Longyearbyen, Svalbard, launches first community specific tourism guidelines
This month, Longyearbyen became the first Arctic town to launch its own community specific guidelines. The guidelines instruct tourists on how to be considerate visitors and were developed using a template created by the Association of Arctic Expedition Cruise Operators (AECO) and partners.
When you visit Longyearbyen, you are encouraged to do as the locals: respect wildlife, nature and each other. The Arctic town has now launched new guidelines for tourists visiting their community. The guidelines offer tips and tricks to get around and advice on how to be a considerate guest.
Among other things, the guidelines encourage visitors to chat with locals, but to ask before taking photos and to respect people’s privacy. Visitors are invited to support the community by shopping locally but are reminded that there is no tradition for bargaining in Svalbard. Tourists are also given useful pointers on which side of the roads they should walk on if there’s no sidewalk and how they can help keeping Svalbard clean by using garbage bins.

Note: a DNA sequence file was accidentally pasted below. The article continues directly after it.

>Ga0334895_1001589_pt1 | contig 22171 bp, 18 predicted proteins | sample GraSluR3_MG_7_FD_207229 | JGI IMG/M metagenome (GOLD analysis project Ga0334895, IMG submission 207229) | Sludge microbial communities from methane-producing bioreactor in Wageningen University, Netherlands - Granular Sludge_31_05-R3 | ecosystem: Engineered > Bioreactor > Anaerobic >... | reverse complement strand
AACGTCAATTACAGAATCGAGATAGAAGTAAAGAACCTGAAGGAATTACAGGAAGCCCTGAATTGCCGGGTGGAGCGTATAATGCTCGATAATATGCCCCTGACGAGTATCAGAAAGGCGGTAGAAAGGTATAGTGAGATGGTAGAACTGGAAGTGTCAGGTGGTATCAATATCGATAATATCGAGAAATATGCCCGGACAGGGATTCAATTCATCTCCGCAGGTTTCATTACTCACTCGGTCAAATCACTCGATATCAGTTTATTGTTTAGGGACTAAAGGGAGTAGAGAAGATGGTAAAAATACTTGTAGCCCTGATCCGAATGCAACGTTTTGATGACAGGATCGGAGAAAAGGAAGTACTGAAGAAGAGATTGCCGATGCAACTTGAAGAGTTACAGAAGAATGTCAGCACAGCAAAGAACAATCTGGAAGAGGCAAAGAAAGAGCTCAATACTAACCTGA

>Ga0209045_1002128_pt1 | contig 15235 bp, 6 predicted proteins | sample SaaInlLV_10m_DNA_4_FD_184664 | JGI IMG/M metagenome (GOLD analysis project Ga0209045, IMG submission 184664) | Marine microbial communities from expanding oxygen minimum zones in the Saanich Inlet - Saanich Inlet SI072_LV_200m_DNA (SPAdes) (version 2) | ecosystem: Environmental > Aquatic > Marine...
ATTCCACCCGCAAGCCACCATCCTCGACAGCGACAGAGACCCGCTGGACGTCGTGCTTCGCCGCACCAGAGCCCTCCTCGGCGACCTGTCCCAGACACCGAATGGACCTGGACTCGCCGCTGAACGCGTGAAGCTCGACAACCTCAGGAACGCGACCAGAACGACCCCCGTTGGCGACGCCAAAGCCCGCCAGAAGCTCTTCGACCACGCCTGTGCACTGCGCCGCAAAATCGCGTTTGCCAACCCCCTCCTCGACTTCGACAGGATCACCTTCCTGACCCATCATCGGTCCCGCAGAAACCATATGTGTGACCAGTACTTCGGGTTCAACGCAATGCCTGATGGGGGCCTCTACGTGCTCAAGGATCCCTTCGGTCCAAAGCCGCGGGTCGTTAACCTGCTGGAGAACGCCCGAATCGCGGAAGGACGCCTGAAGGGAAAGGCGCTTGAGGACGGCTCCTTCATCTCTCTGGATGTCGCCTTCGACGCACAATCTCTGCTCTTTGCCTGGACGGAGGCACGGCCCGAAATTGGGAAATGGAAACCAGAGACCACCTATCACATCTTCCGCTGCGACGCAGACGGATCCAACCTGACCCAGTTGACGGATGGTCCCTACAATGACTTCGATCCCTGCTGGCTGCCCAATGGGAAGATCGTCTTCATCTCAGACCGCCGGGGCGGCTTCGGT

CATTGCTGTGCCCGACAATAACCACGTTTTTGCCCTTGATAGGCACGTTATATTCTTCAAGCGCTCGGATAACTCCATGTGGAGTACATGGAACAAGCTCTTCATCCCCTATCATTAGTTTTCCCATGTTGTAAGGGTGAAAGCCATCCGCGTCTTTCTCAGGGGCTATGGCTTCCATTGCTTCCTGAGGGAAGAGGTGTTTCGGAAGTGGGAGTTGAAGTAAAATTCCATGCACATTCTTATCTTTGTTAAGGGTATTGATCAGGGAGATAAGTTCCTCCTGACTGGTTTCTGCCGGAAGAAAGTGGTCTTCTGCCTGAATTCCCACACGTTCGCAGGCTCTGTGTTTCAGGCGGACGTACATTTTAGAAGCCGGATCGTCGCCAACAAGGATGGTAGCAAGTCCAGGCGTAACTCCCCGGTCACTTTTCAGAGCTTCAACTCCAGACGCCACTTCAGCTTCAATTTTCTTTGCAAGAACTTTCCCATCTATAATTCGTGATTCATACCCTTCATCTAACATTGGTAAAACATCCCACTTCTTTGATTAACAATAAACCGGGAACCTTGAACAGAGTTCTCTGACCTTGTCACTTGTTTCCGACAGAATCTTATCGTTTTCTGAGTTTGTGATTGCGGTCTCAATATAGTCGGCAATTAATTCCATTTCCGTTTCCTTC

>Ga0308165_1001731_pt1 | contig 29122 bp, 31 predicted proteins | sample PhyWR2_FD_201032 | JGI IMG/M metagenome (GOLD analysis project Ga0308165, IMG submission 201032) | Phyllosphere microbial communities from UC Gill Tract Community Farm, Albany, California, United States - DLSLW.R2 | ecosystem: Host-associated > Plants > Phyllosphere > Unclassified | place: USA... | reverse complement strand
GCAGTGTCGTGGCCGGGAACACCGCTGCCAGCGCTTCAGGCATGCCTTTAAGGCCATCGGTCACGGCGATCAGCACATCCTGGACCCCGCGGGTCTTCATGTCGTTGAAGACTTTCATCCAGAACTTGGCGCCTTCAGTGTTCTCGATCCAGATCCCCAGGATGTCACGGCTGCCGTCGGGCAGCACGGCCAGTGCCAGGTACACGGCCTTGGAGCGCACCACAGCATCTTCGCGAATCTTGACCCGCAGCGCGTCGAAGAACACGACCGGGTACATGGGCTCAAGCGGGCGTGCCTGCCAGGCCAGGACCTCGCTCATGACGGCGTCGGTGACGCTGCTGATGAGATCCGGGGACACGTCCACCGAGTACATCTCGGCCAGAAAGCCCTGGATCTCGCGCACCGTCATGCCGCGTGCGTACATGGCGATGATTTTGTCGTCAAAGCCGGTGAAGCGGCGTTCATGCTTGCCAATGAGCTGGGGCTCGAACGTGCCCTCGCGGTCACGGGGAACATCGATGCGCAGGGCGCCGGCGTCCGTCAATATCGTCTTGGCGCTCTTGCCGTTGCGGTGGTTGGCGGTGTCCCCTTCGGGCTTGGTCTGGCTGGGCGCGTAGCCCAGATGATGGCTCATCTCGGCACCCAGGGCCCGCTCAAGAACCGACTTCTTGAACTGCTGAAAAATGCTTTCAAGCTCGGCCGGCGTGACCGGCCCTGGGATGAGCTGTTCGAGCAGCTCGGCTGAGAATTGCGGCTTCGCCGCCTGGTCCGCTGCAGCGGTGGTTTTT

The guidelines were created by Visit Svalbard, Port of Longyearbyen and Svalbard Cruise Network with funding from NORA (North Atlantic Cooperation).
“Longyearbyen is a popular tourist destination and these guidelines will help visitors understand our town. Tourists often visit for a short period, and these community guidelines are a great way of communicating local knowledge directly to visitors,” says Ronny Brunvoll, general manager of Visit Svalbard.
Frigg Jørgensen, executive director of AECO, hopes that more Arctic towns and hamlets will embrace the concept of community specific guidelines.
“AECO has created general community guidelines that provide travelers with useful dos and don’ts when visiting Arctic communities. We also created a template allows communities create their own tailored guidelines, and we are happy to see Longyearbyen become the first town to make this a reality,” says Jørgensen.